Tidal turbine breakthrough study wins Editor’s Choice Award
A team of engineering researchers led by Dr Aristides Kiprakis have conducted a study that challenges the rules which currently govern the layout of tidal turbines.
Experiments carried out by the team at the School’s Flowave Ocean Energy Research Facility have shown for the first time through physical tests that arranging tidal turbines in a close formation – or ‘array’ – results in increased power capture.
Dr Kiprakis’ team’s findings are showcased in a paper titled "Experimental Assessment of Flow, Performance and Loads for Tidal Turbines in a Closely-Spaced Array” which has been published in the MDPI Energies journal, and recently won an Editor’s Choice Award.
The team’s experimental methods and findings will be useful for further scale-testing of turbine arrays elsewhere, for refining computer models of arrays and for assessing their performance taking into account factors such as forces exerted on the turbines by sea waves.
Image: An array of three tidal turbines installed in the FloWave tank during experiments
Dr Kiprakis explained: “Existing empirical rules in tidal array layout design dictate that the separation between units should be in the order of 10 to 15 rotor diameters. Modern tidal turbines have rotor diameters upwards from 20 m, meaning that the distance between neighbouring machines can be several hundreds of meters.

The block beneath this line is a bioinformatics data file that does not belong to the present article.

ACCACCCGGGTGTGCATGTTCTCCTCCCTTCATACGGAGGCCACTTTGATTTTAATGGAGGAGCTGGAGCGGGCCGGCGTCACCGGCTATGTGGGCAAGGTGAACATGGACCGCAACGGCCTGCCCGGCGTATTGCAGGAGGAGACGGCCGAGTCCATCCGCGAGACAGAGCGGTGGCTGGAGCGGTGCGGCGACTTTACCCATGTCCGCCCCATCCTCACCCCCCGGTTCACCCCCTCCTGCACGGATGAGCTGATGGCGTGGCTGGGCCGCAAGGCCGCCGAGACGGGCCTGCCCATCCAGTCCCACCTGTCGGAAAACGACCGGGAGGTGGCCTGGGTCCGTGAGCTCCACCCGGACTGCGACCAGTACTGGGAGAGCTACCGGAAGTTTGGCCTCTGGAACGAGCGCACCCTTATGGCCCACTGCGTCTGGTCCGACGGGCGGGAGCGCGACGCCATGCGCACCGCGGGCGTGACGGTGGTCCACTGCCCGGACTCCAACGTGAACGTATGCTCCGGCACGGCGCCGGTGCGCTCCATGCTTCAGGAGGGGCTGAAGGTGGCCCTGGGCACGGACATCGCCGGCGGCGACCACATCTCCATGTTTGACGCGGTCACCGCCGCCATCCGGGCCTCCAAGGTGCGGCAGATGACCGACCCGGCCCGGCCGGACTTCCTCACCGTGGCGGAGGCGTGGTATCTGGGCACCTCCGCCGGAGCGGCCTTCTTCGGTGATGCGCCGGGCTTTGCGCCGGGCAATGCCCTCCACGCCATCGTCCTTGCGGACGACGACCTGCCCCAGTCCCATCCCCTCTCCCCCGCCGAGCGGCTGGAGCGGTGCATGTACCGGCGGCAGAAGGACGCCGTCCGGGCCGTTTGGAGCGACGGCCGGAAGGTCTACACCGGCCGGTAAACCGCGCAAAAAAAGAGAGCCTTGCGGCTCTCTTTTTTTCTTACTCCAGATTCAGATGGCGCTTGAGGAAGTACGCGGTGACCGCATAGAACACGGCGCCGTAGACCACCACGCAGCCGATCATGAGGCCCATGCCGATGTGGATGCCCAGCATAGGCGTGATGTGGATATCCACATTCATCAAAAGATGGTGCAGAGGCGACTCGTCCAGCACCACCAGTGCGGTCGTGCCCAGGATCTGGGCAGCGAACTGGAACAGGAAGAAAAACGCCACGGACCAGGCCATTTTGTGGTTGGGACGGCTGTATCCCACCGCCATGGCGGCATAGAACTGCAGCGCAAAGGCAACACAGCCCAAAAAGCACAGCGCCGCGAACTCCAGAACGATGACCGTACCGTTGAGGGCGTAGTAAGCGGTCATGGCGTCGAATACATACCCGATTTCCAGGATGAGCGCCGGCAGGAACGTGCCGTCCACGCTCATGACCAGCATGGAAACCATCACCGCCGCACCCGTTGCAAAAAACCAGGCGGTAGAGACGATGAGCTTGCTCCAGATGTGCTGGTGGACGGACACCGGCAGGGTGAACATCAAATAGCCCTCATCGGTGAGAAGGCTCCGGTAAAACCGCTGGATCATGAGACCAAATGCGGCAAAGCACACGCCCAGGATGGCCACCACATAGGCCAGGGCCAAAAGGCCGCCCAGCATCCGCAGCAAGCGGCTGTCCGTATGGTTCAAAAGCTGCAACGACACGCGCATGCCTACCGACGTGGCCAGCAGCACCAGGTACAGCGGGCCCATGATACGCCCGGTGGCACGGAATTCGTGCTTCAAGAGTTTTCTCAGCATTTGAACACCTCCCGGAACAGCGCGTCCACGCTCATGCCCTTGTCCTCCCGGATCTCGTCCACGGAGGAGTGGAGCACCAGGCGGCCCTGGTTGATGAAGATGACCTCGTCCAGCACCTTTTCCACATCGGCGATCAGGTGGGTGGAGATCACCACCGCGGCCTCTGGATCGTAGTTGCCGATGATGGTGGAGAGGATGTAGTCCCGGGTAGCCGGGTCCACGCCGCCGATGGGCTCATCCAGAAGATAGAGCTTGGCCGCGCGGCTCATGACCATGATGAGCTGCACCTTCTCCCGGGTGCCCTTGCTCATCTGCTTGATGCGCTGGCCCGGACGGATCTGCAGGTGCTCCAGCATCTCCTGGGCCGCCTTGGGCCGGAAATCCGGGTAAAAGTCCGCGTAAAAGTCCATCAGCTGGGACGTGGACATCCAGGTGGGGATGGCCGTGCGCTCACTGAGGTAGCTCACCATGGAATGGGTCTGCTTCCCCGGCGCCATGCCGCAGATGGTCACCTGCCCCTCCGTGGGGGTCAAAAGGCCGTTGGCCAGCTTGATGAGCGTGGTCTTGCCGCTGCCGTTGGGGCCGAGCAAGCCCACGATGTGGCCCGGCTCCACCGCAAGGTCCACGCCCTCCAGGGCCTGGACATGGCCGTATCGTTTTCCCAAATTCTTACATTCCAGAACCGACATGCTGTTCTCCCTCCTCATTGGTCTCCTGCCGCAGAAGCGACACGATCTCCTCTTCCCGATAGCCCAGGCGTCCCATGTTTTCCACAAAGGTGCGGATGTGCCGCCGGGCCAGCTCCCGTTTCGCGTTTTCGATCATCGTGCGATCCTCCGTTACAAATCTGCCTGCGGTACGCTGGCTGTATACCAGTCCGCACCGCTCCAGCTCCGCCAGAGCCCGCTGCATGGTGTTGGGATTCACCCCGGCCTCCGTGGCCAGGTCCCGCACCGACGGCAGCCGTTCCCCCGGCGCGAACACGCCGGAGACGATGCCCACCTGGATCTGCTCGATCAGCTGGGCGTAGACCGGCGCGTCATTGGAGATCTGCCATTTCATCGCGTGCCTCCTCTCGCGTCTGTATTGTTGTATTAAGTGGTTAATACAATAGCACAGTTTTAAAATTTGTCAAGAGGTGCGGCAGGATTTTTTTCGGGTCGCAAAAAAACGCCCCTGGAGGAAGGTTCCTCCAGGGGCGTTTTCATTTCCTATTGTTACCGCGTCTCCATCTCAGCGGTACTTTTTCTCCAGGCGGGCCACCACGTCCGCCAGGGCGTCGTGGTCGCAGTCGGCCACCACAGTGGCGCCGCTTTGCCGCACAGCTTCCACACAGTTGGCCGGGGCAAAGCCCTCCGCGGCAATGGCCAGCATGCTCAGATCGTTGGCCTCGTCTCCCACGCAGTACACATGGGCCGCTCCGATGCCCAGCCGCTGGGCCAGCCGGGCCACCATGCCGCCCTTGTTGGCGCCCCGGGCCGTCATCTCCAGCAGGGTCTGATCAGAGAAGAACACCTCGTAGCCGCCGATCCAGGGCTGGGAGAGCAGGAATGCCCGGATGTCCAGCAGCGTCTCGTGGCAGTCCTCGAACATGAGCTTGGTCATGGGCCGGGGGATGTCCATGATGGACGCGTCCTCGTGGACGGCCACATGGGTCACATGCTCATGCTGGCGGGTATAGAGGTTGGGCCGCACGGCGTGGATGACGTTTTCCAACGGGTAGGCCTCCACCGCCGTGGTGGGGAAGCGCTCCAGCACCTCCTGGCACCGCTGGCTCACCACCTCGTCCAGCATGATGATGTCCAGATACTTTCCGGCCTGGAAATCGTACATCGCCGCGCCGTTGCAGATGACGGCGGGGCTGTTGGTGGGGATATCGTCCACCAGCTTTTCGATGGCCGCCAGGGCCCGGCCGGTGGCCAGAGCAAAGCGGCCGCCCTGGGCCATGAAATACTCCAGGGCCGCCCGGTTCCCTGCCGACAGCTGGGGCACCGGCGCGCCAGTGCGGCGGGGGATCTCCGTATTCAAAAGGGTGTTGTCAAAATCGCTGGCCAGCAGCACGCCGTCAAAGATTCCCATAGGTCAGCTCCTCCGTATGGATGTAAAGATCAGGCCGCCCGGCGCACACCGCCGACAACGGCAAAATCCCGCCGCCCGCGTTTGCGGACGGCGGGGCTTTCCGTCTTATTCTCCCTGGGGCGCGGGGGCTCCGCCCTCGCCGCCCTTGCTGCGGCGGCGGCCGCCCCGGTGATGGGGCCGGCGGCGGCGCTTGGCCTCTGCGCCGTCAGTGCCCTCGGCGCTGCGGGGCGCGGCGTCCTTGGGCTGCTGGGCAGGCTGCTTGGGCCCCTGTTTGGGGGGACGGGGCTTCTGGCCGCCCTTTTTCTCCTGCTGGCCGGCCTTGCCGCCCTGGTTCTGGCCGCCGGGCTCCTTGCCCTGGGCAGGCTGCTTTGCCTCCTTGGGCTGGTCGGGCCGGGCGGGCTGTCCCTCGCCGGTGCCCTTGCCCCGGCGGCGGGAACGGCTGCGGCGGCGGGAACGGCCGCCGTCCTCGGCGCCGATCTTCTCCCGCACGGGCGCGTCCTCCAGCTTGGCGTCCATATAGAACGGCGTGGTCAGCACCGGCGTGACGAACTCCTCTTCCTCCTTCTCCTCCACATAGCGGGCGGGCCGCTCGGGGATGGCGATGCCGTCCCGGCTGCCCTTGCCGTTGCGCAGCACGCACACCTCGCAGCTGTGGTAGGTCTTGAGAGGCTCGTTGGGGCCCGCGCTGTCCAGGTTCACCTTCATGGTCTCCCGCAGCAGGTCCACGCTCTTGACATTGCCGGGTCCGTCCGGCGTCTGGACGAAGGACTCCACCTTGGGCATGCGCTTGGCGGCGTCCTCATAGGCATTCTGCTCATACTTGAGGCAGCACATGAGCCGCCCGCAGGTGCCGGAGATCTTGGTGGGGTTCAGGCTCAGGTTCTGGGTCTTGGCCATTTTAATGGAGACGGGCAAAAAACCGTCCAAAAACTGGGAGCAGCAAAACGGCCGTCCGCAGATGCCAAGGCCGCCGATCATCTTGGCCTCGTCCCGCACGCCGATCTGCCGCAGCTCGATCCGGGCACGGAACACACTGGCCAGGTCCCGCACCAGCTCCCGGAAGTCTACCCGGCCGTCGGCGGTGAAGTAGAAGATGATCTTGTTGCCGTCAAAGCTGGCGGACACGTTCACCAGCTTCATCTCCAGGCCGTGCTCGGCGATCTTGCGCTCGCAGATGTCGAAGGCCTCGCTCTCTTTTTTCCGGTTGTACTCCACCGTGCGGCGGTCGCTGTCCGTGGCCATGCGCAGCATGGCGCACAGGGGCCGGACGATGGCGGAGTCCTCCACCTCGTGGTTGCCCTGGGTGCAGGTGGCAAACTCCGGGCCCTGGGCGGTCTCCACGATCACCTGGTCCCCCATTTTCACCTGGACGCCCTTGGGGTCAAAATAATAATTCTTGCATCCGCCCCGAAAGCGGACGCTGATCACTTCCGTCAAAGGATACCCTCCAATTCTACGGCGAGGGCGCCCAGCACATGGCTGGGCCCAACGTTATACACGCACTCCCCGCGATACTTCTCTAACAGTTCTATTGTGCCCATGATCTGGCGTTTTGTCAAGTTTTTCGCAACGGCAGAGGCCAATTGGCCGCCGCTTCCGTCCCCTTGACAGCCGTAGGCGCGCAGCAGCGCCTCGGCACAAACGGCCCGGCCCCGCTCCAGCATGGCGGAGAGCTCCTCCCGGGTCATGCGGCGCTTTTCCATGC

“Our findings show that this should not necessarily be the case; a closely spaced array will potentially increase energy yield and profit, while at the same time will allow the developer to make a more efficient use of the seabed, and reduce the cost of the offshore grid, compared to an installation with more typical 10–15 diameter spacing between rows of turbines.
"The resulting lower ‘Levelised Cost Of Electricity (LCOE)’ will make tidal arrays more competitive, bringing them one step closer to wide-scale deployment."
Watch: Testing tidal turbine arrays at FloWave
The research team comprised:
- Dr Donald Noble, Postdoctoral Researcher, School of Engineering, University of Edinburgh
- Dr Samuel Draycott, Dame Kathleen Ollerenshaw Fellow, Department of Mechanical Aerospace & Civil Engineering, University of Manchester
- Dr Anup Nambiar, Postdoctoral Researcher, School of Engineering, University of Edinburgh
- Dr Brian G. Sellar, Chancellor’s Fellow, School of Engineering, University of Edinburgh
- Dr Jeffrey Steynor, Project Manager, Structural Composites Research Facility, University of Edinburgh
- Dr Aristides Kiprakis, Senior Lecturer, School of Engineering, University of Edinburgh
This research was funded by the UK Engineering and Physical Sciences Research Council (EPSRC) through the SuperGen UK Centre for Marine Energy Research (EP/M014738/1) and project FloWTurb: Response of Tidal Energy Converters to Combined Tidal Flow Waves and Turbulence (EP/N021487/1). Support from the EPSRC for funding the FloWave Ocean Energy Research facility (EP/I02932X/1) is also acknowledged.
The team is extremely grateful to all the staff at FloWave and others who worked on this series of experiments for their assistance in making this research possible.